WASHINGTON — Companies are increasingly confident the economy will grow at a modest pace over the next year and are hiring more, according to a survey of business economists.
Nearly one-third of the economists surveyed by the National Association for Business Economics said their companies added jobs in the April-June quarter, according to a report released Monday. That’s the highest percentage in nearly two years. And 39 percent expect their firms will hire more in the next six months. That’s near the two-year high of 40 percent reached in the January-March quarter.
The hiring pickup occurred even though sales and profit growth slowed in the second quarter.
Optimism about future economic growth increased. Nearly three-quarters of the survey respondents forecast growth of 2.1 percent or more over the next 12 months. That’s up from two-thirds in the first quarter survey, released in April, and the most in a year.
The quarterly survey’s results echo much of the recent data tracking the economy. Growth has been slow in the past nine months, but employers have added jobs at a healthy pace. Many economists anticipate that the steady hiring will help accelerate growth in the second half of this year.
The NABE surveyed 65 of its member economists between June 18 and July 2. The economists work for companies from a variety of industries, including manufacturing, transportation and utilities, finance, retail and other services.
Among the findings:
— Only about 35 percent of the respondents said sales at their firms increased in the second quarter. That’s sharply lower than the 55 percent who reported rising sales in the first quarter. And 15 percent said sales fell, up from 9 percent in the first quarter.
— Profit growth also slowed: Only 21 percent of respondents said profit margins increased last quarter, down from 29 percent in the first.
— Only 19 percent of economists said their firms were raising wages and salaries, down from 31 percent in April and the lowest proportion since October.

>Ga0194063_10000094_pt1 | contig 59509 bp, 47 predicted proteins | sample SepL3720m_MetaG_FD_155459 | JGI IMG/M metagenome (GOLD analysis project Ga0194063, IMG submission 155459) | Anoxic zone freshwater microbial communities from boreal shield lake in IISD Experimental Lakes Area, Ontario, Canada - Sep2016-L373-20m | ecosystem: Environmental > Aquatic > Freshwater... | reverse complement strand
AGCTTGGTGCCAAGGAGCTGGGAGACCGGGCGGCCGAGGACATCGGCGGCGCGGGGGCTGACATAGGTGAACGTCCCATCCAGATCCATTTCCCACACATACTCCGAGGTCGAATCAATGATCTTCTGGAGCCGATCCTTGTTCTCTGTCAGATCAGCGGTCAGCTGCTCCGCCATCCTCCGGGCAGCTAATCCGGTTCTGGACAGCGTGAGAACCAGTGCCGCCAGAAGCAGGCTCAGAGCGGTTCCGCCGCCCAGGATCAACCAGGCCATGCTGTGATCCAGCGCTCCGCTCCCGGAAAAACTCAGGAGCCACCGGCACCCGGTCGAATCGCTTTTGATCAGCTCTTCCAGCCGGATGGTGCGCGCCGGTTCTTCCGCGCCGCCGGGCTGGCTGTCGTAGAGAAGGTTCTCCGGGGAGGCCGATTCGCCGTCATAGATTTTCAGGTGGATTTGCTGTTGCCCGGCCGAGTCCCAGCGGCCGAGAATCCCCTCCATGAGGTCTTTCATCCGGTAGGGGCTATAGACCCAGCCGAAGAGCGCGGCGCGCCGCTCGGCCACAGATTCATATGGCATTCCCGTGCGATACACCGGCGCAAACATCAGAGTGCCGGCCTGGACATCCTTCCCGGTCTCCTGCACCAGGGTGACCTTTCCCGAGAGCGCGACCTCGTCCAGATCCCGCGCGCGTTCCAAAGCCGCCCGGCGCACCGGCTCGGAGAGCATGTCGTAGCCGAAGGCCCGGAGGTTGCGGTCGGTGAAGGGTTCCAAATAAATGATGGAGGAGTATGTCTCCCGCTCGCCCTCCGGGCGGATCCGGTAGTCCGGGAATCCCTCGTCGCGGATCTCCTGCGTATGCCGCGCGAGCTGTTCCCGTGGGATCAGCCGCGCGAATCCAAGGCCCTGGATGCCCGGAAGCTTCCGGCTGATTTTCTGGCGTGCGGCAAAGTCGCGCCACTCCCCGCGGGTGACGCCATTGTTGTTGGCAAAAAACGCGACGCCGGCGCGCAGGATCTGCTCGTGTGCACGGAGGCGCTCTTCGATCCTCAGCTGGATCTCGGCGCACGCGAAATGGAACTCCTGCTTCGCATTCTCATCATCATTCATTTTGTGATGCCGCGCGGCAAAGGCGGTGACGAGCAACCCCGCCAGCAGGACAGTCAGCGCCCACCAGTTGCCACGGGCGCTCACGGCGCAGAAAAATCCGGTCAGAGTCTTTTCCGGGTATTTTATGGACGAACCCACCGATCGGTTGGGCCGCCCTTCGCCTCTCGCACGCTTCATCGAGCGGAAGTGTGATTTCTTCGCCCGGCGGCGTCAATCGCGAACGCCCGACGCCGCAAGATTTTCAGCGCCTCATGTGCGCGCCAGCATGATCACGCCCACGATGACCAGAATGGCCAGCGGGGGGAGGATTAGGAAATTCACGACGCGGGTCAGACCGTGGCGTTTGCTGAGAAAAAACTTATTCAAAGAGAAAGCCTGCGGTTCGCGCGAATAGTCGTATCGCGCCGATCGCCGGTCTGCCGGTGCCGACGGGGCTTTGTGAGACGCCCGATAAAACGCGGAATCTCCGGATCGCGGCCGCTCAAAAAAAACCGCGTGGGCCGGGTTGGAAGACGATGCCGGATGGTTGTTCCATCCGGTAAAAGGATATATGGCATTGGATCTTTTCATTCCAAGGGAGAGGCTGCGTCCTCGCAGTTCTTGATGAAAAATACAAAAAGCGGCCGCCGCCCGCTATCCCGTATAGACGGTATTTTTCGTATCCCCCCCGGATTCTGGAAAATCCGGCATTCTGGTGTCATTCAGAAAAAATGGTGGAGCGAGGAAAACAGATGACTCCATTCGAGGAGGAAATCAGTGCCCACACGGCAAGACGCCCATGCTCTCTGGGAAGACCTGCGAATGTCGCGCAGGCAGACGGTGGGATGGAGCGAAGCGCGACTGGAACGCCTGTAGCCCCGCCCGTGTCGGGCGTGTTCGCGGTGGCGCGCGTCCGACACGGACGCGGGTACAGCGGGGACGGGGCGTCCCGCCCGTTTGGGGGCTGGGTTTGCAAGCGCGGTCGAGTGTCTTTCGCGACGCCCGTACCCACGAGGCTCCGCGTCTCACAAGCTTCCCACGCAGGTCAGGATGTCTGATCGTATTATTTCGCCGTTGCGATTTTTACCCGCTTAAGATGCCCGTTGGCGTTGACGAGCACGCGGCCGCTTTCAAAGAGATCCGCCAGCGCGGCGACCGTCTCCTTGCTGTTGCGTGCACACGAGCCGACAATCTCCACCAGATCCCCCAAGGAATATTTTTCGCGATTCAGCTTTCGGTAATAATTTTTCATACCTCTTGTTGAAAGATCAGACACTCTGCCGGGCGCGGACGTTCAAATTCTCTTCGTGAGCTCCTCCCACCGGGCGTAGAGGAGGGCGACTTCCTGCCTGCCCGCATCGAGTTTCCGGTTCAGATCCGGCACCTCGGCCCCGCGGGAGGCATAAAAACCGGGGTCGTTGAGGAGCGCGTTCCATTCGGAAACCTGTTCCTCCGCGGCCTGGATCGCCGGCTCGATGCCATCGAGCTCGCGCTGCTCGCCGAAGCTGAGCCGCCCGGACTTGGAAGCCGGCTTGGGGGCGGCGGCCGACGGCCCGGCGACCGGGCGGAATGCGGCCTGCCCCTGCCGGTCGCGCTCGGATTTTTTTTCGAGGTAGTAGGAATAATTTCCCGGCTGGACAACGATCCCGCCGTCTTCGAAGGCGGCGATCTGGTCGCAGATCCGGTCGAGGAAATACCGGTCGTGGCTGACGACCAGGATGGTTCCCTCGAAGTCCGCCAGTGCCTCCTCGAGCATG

— A small but increasing minority of respondents say that government spending cuts and tax increases have hurt their businesses. Twenty-six percent of the economists said their firms were negatively impacted, up from only 16 percent in April. Still, 74 percent said the government policies had no impact on their businesses, though that’s down from 79 percent three months earlier.
Looking ahead, companies are increasingly concerned about higher interest rates. That reflects the jump in rates that took place following Federal Reserve Chairman Ben Bernanke’s comments in late May that the Fed could slow its bond-buying program later this year. Those purchases are intended to keep interest rates low.
The interest rate on the 10-year Treasury bond, a benchmark that influences mortgage rates and other borrowing costs, has increased nearly a full percentage point to about 2.5 percent since May.
When asked for their biggest concern over the next 12 months, 17 percent of the respondents cited rising interest rates. That is a big jump from April, when only 4 percent cited such concerns.
The biggest concern for most companies is the health of the global economy, which was cited by nearly one-third of the respondents. Europe’s financial crisis has plunged that region into a recession, and growth in China, Brazil and other large emerging markets has also slowed. That’s crimping U.S. exports.